Reading, Writing, Restorying
Research in the teaching of composition has a long history of reinforcing a binary between writing and reading, reflecting tensions around the professionalization of rhetoric and composition as a discipline, and prompting important questions about what actually distinguishes a writing course from a literature course.
As high school teachers, most of us are less acquainted with the post-secondary reading/writing dynamic, largely because, while k-12 literacy study has long prioritized reading, the integration of reading with writing is still treated as organic and largely second nature in most high school classrooms.
This integration places those of us teaching in concurrent enrollment settings in a unique position. On the one hand, it can complicate our efforts to shift the balance away from literary analysis towards more general education approaches to writing. On the other, it creates an environment for authentic connections between course inquiry, composition studies, and student writing.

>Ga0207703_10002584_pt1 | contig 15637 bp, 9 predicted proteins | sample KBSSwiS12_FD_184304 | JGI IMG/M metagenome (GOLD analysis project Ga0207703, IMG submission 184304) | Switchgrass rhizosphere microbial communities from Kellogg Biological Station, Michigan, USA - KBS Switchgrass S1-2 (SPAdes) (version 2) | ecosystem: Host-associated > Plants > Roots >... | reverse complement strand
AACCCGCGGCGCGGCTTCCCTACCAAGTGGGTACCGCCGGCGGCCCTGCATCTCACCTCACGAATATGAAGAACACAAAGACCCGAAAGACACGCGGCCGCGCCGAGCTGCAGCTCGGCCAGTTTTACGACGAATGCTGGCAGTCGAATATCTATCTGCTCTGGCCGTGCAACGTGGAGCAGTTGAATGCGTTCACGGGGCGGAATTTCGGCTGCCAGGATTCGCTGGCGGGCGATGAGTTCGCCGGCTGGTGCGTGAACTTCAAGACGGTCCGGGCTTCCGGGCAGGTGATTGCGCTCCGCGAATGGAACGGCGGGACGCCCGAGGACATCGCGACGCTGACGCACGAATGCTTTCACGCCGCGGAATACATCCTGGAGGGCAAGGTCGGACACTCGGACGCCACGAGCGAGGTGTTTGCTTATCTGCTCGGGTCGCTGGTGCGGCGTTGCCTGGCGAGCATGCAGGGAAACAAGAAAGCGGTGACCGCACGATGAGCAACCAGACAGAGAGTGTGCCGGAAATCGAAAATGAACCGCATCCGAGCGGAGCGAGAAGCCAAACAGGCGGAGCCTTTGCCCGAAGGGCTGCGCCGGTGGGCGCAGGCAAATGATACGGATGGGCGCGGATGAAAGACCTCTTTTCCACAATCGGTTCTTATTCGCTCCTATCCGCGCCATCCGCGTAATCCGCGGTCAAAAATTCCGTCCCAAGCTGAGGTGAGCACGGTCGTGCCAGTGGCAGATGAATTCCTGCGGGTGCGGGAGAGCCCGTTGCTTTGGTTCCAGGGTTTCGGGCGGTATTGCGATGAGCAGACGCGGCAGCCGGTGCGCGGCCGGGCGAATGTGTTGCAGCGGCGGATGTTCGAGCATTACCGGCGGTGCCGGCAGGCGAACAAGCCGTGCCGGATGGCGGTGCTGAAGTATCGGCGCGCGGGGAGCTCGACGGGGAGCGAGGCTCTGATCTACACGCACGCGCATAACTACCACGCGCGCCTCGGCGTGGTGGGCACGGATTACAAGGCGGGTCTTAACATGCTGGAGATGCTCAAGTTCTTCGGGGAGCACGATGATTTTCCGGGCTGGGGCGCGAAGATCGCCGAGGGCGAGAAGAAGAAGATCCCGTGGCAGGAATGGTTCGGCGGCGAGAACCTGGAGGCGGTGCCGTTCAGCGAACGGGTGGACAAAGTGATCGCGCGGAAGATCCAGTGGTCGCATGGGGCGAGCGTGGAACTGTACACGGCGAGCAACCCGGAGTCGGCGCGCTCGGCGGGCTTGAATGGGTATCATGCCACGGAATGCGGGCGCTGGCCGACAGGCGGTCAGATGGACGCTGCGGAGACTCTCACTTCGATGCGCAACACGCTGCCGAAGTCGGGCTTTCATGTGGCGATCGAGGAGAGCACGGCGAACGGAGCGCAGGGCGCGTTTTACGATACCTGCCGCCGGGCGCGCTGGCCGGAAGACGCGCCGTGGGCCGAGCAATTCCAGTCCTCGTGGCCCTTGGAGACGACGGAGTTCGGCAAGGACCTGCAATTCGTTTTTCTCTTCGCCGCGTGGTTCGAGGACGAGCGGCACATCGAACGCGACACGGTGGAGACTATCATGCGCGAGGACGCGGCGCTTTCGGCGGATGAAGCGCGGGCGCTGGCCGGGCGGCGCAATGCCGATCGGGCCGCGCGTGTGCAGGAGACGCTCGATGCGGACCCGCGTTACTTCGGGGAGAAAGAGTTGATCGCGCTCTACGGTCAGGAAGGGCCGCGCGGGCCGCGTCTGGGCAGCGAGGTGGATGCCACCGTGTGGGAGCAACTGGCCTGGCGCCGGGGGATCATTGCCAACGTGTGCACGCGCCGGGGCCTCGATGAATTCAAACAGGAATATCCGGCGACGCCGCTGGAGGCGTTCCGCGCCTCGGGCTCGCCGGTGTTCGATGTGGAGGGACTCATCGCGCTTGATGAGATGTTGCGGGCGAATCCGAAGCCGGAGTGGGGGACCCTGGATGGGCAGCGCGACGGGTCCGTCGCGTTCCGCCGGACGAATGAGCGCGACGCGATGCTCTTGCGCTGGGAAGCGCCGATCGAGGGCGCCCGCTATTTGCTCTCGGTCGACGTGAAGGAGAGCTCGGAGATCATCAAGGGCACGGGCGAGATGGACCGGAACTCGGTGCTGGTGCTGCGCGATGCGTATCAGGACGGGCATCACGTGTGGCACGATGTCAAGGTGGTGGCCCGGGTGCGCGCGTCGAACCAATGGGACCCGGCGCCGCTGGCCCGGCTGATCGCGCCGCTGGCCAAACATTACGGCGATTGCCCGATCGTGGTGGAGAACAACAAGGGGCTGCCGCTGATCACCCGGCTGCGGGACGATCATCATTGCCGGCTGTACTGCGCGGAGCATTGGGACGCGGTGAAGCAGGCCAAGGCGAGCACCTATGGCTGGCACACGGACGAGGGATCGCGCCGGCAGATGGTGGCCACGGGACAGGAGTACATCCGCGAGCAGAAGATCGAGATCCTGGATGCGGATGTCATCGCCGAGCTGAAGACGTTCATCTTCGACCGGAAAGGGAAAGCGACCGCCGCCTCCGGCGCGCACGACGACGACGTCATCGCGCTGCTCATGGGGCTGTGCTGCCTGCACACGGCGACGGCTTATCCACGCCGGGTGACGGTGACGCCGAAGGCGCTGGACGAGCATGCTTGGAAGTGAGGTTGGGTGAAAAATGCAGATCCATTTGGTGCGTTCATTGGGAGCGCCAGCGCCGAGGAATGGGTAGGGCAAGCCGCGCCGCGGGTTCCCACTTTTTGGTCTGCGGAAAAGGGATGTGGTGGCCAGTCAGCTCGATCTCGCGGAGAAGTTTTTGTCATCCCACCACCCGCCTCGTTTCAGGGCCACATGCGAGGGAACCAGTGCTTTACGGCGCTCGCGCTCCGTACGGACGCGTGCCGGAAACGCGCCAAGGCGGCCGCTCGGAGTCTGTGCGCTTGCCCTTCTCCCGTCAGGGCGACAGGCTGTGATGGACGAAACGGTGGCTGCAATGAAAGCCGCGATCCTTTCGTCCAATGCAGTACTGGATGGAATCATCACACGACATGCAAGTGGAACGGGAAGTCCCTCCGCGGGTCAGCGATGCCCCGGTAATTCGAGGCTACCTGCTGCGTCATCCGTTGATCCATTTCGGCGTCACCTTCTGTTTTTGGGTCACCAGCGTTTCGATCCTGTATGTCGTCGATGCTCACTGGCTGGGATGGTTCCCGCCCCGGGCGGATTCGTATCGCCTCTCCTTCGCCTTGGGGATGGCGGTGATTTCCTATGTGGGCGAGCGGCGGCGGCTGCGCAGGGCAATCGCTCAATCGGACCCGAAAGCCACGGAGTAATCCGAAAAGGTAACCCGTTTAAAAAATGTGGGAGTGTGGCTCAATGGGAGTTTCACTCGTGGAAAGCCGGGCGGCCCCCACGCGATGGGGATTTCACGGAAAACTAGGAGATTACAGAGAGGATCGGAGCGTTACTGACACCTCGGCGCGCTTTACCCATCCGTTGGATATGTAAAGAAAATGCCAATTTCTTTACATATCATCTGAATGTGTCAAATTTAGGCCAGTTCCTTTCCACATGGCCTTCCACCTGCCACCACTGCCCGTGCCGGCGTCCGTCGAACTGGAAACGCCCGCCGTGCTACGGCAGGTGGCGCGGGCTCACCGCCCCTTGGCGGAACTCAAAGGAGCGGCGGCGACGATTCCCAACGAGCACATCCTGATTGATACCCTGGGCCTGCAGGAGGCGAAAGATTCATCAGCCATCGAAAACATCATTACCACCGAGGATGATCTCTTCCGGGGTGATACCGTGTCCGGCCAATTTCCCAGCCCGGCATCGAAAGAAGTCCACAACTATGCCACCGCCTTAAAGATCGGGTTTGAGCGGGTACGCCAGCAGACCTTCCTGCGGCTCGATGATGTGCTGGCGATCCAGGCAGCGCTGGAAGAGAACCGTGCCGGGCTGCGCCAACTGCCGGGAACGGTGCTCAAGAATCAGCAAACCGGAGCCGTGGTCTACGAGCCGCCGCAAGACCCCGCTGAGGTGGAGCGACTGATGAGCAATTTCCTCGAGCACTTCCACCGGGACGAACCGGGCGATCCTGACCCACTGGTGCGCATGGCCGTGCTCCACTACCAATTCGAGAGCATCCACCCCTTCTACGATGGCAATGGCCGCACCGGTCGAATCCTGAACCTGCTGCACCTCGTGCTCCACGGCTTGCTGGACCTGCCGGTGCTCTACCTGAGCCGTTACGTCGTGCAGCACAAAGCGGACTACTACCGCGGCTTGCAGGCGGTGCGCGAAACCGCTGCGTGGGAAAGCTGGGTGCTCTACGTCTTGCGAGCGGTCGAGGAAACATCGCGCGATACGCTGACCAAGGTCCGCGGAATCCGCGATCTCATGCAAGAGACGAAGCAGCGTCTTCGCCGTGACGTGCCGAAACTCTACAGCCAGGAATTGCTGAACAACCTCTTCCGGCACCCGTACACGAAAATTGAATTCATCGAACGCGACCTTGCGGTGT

In this conference, we’ll consider how we define reading and writing in the first-year writing course, examining the relationship between assigned texts, writing instruction, and course inquiry.
- How can we use course inquiry to move away from traditional rhetorical and literary analyses?
- What is the role of course readings, and how can we diversify our text selections to reflect broader compositional goals?
- How might exploratory composing, including multimodal “restorying,” constitute anti-racist practice?
- How do we teach writing using a studio approach?
- How are we incorporating course moves in ways that engage students both in and outside of the classroom?
- And how might we “restory” our existing curricula to foster more relevant, student-centered, equitable classrooms?